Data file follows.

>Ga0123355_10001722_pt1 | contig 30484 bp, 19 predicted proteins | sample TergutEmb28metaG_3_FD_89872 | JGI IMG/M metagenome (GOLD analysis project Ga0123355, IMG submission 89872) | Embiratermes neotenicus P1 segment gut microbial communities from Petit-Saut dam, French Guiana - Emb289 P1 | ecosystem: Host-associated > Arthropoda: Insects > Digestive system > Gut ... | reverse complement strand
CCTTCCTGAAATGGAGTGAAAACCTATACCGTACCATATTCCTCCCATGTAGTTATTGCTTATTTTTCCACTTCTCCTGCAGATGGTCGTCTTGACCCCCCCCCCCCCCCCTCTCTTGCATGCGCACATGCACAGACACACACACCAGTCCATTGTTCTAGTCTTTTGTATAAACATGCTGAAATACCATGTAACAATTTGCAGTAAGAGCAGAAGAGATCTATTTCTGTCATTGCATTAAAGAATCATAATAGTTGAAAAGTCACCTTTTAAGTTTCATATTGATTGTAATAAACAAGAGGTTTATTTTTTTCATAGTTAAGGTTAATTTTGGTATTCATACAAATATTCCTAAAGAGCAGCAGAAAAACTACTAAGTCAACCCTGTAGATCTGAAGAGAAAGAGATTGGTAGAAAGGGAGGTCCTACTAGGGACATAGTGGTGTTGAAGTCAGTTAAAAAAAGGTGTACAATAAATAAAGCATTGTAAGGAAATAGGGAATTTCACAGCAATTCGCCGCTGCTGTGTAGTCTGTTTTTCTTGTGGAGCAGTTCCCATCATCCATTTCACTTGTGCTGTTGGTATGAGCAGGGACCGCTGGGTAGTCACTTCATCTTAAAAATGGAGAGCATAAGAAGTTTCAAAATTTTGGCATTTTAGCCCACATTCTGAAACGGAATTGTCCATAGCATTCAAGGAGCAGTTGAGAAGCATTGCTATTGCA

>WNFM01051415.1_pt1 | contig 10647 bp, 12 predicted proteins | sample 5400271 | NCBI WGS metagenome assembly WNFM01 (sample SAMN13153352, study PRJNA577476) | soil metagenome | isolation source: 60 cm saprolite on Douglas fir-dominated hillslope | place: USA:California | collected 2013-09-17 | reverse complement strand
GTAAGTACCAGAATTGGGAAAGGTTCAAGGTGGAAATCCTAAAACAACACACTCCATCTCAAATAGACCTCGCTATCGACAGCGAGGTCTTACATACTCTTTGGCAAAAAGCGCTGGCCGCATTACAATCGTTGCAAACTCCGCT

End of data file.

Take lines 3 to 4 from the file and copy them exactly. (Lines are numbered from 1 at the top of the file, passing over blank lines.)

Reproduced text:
>WNFM01051415.1_pt1 | contig 10647 bp, 12 predicted proteins | sample 5400271 | NCBI WGS metagenome assembly WNFM01 (sample SAMN13153352, study PRJNA577476) | soil metagenome | isolation source: 60 cm saprolite on Douglas fir-dominated hillslope | place: USA:California | collected 2013-09-17 | reverse complement strand
GTAAGTACCAGAATTGGGAAAGGTTCAAGGTGGAAATCCTAAAACAACACACTCCATCTCAAATAGACCTCGCTATCGACAGCGAGGTCTTACATACTCTTTGGCAAAAAGCGCTGGCCGCATTACAATCGTTGCAAACTCCGCT